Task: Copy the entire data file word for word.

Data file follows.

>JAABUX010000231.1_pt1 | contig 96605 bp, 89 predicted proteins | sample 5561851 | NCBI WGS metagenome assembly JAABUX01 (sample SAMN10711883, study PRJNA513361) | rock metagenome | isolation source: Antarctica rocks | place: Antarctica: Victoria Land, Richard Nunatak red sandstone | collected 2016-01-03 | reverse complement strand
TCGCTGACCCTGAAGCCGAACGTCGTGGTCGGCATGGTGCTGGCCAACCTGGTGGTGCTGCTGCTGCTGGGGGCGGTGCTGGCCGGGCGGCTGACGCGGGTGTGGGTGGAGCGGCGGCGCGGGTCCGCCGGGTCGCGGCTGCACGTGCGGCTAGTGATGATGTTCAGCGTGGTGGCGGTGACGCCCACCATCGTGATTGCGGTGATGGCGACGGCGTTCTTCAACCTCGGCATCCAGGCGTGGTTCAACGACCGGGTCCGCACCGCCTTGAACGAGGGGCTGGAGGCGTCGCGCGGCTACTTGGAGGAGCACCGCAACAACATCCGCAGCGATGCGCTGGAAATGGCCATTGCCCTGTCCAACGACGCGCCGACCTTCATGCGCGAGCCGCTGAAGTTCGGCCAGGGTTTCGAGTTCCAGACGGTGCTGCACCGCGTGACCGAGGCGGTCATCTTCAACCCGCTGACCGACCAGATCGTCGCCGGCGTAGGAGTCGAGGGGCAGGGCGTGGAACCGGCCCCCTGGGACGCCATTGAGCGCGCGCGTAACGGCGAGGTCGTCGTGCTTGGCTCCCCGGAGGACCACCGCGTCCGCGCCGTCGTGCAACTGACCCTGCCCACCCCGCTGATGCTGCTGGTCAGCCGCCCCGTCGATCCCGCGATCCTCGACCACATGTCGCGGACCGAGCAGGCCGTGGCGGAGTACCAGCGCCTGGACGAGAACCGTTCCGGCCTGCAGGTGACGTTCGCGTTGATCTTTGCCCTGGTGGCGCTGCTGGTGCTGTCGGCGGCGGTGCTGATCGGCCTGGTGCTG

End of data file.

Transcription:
>JAABUX010000231.1_pt1 | contig 96605 bp, 89 predicted proteins | sample 5561851 | NCBI WGS metagenome assembly JAABUX01 (sample SAMN10711883, study PRJNA513361) | rock metagenome | isolation source: Antarctica rocks | place: Antarctica: Victoria Land, Richard Nunatak red sandstone | collected 2016-01-03 | reverse complement strand
TCGCTGACCCTGAAGCCGAACGTCGTGGTCGGCATGGTGCTGGCCAACCTGGTGGTGCTGCTGCTGCTGGGGGCGGTGCTGGCCGGGCGGCTGACGCGGGTGTGGGTGGAGCGGCGGCGCGGGTCCGCCGGGTCGCGGCTGCACGTGCGGCTAGTGATGATGTTCAGCGTGGTGGCGGTGACGCCCACCATCGTGATTGCGGTGATGGCGACGGCGTTCTTCAACCTCGGCATCCAGGCGTGGTTCAACGACCGGGTCCGCACCGCCTTGAACGAGGGGCTGGAGGCGTCGCGCGGCTACTTGGAGGAGCACCGCAACAACATCCGCAGCGATGCGCTGGAAATGGCCATTGCCCTGTCCAACGACGCGCCGACCTTCATGCGCGAGCCGCTGAAGTTCGGCCAGGGTTTCGAGTTCCAGACGGTGCTGCACCGCGTGACCGAGGCGGTCATCTTCAACCCGCTGACCGACCAGATCGTCGCCGGCGTAGGAGTCGAGGGGCAGGGCGTGGAACCGGCCCCCTGGGACGCCATTGAGCGCGCGCGTAACGGCGAGGTCGTCGTGCTTGGCTCCCCGGAGGACCACCGCGTCCGCGCCGTCGTGCAACTGACCCTGCCCACCCCGCTGATGCTGCTGGTCAGCCGCCCCGTCGATCCCGCGATCCTCGACCACATGTCGCGGACCGAGCAGGCCGTGGCGGAGTACCAGCGCCTGGACGAGAACCGTTCCGGCCTGCAGGTGACGTTCGCGTTGATCTTTGCCCTGGTGGCGCTGCTGGTGCTGTCGGCGGCGGTGCTGATCGGCCTGGTGCTG